A big day for the World Wide Web…

And, by extension, virtually everything else on the planet!

The WWW may have been invented at CERN by Tim Berners-Lee in 1989, but that wouldn’t have meant much to the rest of us, not until April of 1993.

Today is the day. Twenty-four years ago, on April 30, 1993, CERN put the World Wide Web in the public domain. They gave the world the Internet, or at least the seeds that would become the Internet that we know today! Just gave it away! It is hard to imagine what our world would be like without the World Wide Web – simpler maybe, but probably not better (after all, you wouldn’t be reading this blog for starters… and that’s just a sad thought).

So, the next time you are surfing the web, researching what breed of dog is best suited for your lifestyle, finding a recipe for zucchini enchiladas or checking your library’s catalog to see if that book you have been waiting for is available, take a moment to realize how different life would be without the web and be grateful that CERN decided to share with the rest of us. Maybe high-five a Swiss scientist if you have one handy. Hugs are probably okay too, but you might want to ask first.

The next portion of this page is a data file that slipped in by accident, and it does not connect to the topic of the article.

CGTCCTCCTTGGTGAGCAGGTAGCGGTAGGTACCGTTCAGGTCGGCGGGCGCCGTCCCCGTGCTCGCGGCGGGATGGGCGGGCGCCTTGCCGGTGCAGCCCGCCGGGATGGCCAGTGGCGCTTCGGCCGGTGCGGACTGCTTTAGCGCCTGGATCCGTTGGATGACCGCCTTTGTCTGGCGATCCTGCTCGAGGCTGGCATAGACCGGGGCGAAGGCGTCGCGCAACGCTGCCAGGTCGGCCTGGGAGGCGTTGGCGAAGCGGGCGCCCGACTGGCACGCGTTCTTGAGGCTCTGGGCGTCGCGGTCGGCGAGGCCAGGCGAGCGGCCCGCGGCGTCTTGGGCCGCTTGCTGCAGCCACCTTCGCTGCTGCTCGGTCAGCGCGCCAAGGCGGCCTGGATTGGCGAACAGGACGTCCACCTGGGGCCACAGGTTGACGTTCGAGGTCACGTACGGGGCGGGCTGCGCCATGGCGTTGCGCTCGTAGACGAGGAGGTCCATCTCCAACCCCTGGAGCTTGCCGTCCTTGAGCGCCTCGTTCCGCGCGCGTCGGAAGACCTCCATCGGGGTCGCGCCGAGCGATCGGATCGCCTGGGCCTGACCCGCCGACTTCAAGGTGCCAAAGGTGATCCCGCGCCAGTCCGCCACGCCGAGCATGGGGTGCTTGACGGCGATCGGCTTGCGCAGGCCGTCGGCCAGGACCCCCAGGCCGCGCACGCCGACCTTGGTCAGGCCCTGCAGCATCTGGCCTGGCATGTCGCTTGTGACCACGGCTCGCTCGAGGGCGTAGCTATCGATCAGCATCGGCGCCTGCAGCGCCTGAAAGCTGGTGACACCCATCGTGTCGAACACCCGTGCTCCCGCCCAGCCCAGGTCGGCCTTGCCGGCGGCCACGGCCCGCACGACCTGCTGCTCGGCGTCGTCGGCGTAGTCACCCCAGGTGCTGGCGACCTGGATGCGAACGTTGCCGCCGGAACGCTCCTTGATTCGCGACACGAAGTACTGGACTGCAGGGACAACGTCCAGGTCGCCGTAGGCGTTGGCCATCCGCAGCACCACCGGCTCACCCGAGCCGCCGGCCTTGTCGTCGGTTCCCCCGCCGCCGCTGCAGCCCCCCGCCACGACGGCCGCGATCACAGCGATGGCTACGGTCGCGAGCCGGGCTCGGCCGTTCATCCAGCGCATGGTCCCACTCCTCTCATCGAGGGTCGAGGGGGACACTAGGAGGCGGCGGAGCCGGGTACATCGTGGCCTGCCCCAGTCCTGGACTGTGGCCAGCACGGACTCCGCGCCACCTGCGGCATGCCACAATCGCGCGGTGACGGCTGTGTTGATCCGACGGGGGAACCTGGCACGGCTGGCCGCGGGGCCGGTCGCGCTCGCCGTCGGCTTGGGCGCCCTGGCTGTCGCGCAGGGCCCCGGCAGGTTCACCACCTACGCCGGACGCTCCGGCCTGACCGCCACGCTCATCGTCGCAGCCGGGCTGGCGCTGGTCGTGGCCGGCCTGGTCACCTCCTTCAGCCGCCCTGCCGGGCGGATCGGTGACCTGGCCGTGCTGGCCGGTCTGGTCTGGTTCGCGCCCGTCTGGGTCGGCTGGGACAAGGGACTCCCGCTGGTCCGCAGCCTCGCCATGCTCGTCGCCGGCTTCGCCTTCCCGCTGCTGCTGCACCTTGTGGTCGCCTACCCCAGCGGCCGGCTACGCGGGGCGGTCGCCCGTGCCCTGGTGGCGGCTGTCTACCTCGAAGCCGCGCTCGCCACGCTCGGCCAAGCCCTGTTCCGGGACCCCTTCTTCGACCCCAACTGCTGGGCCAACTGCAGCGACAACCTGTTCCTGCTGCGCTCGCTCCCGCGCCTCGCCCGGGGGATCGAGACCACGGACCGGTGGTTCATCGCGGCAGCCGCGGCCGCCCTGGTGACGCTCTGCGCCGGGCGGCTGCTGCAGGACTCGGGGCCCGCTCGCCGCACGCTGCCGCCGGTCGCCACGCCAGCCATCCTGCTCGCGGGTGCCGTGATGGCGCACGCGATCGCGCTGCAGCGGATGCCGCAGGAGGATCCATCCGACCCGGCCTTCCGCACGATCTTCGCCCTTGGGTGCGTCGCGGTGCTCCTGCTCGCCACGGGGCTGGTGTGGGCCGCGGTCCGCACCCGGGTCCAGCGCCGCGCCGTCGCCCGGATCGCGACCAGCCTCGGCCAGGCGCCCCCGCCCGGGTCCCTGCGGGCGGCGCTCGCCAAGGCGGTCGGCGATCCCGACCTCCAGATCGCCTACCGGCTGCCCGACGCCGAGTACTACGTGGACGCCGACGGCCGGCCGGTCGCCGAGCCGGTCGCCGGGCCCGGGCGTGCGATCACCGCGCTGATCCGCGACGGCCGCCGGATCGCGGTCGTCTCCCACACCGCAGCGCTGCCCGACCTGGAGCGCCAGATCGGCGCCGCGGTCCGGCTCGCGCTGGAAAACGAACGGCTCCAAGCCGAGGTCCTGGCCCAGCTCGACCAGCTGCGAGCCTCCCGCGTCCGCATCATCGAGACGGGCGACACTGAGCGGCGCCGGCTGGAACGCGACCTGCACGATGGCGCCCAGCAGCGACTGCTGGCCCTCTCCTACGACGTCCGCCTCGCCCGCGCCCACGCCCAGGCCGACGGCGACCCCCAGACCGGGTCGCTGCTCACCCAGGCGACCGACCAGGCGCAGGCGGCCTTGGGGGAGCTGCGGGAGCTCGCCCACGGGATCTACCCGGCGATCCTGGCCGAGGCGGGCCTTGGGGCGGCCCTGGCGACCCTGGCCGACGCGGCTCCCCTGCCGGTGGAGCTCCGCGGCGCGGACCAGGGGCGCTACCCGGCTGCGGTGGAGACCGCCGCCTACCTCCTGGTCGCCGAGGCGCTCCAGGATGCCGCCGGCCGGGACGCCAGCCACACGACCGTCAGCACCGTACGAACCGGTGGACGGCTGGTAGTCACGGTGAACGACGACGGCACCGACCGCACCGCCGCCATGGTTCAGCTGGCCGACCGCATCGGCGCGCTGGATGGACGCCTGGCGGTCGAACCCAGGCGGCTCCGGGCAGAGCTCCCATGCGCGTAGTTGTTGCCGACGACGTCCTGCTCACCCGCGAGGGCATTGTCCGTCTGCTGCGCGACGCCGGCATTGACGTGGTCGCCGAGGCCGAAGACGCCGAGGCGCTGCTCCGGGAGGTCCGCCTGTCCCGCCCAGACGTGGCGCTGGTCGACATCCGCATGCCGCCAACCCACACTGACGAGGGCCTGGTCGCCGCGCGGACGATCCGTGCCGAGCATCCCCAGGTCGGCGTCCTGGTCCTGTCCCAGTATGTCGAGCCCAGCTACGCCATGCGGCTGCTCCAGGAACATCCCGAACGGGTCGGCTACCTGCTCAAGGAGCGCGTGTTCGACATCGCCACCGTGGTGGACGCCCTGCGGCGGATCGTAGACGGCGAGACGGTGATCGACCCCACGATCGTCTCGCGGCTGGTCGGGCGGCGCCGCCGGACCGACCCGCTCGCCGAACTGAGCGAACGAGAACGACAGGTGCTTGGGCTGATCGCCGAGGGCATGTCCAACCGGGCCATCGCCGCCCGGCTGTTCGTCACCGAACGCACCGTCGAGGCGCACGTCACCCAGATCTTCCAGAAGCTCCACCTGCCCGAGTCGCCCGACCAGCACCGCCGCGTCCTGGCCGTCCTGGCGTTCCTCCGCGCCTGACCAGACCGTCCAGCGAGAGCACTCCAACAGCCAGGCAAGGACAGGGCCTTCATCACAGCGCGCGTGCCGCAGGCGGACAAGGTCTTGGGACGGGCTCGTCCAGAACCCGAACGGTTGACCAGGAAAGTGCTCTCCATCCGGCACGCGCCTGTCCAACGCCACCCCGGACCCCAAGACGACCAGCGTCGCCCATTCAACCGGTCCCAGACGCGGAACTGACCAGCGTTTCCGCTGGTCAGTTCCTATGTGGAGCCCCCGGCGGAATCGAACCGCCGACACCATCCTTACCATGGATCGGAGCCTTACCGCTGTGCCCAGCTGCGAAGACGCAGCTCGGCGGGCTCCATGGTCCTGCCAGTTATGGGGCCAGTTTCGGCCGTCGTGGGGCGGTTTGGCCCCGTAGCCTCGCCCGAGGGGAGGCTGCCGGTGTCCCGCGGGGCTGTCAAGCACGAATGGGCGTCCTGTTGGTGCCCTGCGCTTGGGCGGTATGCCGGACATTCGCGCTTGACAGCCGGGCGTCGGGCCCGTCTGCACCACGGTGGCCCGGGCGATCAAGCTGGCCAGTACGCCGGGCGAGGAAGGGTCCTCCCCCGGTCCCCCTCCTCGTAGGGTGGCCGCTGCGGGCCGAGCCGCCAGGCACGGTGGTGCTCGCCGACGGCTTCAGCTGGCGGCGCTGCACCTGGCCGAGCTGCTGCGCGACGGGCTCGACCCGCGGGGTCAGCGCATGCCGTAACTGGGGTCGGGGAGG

Tim Berners-Lee at CERN in 1994. An early version of World Wide Web software is running on the screen behind him (Image: CERN)


Learn Your Library Resources – BiblioBoard Library


BiblioBoard gives patrons access to a growing collection of ebooks, music and videos featuring public-domain classics, hand-picked licensed material, selected items from Oxford University’s Bodleian Library and other articles, images, books, etc. spanning a wide range of topics. There is no limit on simultaneous use; this means no hold queues and no waiting for titles.

From The Red Badge of Courage to 100 Things Cubs Fans Should Do and Know Before They DieBiblioBoard grants you global access to the some of the best digital materials and storytelling exhibits on a mobile-friendly platform.

BiblioBoard Library can be found on the list of resources under the “Catalogs & Databases” tab on the main page of the Moline Library website. Just click on the link and begin browsing, reading, watching and listening today.